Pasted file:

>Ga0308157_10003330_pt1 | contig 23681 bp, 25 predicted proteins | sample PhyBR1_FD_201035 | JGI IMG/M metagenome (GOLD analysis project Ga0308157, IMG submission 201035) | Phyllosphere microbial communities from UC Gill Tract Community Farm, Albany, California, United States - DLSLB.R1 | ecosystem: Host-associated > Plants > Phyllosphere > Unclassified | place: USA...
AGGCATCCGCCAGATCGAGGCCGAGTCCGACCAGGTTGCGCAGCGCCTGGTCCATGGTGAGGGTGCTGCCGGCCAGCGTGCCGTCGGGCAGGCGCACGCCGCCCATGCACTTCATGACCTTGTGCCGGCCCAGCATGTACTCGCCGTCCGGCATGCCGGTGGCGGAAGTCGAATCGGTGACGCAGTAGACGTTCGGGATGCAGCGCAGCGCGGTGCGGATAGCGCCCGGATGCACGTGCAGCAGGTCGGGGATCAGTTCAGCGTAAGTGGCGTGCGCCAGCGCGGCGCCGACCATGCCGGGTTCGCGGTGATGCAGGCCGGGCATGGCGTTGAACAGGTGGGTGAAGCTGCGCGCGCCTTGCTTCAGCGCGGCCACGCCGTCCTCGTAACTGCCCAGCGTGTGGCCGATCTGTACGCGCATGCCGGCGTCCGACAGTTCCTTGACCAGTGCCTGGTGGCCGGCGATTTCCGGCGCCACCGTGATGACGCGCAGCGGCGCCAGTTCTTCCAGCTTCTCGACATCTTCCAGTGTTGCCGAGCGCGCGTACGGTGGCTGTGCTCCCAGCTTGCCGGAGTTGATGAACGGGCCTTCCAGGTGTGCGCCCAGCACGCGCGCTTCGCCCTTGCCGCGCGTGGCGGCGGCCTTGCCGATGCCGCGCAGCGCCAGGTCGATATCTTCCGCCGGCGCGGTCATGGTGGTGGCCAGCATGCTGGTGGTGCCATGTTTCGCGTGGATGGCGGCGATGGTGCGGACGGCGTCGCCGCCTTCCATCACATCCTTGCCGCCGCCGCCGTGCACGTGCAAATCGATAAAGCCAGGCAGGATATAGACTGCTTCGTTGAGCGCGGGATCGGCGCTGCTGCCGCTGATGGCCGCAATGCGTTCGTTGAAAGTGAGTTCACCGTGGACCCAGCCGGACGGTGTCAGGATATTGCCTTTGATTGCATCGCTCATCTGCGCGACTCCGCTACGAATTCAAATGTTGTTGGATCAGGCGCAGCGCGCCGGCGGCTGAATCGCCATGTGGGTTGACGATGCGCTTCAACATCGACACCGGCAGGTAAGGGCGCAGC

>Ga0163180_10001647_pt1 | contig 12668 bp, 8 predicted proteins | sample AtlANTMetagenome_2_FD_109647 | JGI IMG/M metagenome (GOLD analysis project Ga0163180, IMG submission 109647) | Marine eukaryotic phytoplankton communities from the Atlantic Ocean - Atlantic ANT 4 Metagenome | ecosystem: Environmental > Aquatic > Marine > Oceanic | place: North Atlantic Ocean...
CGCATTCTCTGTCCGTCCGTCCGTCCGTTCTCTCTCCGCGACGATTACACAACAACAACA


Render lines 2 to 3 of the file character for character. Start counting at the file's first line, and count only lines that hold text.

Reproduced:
AGGCATCCGCCAGATCGAGGCCGAGTCCGACCAGGTTGCGCAGCGCCTGGTCCATGGTGAGGGTGCTGCCGGCCAGCGTGCCGTCGGGCAGGCGCACGCCGCCCATGCACTTCATGACCTTGTGCCGGCCCAGCATGTACTCGCCGTCCGGCATGCCGGTGGCGGAAGTCGAATCGGTGACGCAGTAGACGTTCGGGATGCAGCGCAGCGCGGTGCGGATAGCGCCCGGATGCACGTGCAGCAGGTCGGGGATCAGTTCAGCGTAAGTGGCGTGCGCCAGCGCGGCGCCGACCATGCCGGGTTCGCGGTGATGCAGGCCGGGCATGGCGTTGAACAGGTGGGTGAAGCTGCGCGCGCCTTGCTTCAGCGCGGCCACGCCGTCCTCGTAACTGCCCAGCGTGTGGCCGATCTGTACGCGCATGCCGGCGTCCGACAGTTCCTTGACCAGTGCCTGGTGGCCGGCGATTTCCGGCGCCACCGTGATGACGCGCAGCGGCGCCAGTTCTTCCAGCTTCTCGACATCTTCCAGTGTTGCCGAGCGCGCGTACGGTGGCTGTGCTCCCAGCTTGCCGGAGTTGATGAACGGGCCTTCCAGGTGTGCGCCCAGCACGCGCGCTTCGCCCTTGCCGCGCGTGGCGGCGGCCTTGCCGATGCCGCGCAGCGCCAGGTCGATATCTTCCGCCGGCGCGGTCATGGTGGTGGCCAGCATGCTGGTGGTGCCATGTTTCGCGTGGATGGCGGCGATGGTGCGGACGGCGTCGCCGCCTTCCATCACATCCTTGCCGCCGCCGCCGTGCACGTGCAAATCGATAAAGCCAGGCAGGATATAGACTGCTTCGTTGAGCGCGGGATCGGCGCTGCTGCCGCTGATGGCCGCAATGCGTTCGTTGAAAGTGAGTTCACCGTGGACCCAGCCGGACGGTGTCAGGATATTGCCTTTGATTGCATCGCTCATCTGCGCGACTCCGCTACGAATTCAAATGTTGTTGGATCAGGCGCAGCGCGCCGGCGGCTGAATCGCCATGTGGGTTGACGATGCGCTTCAACATCGACACCGGCAGGTAAGGGCGCAGC

>Ga0163180_10001647_pt1 | contig 12668 bp, 8 predicted proteins | sample AtlANTMetagenome_2_FD_109647 | JGI IMG/M metagenome (GOLD analysis project Ga0163180, IMG submission 109647) | Marine eukaryotic phytoplankton communities from the Atlantic Ocean - Atlantic ANT 4 Metagenome | ecosystem: Environmental > Aquatic > Marine > Oceanic | place: North Atlantic Ocean...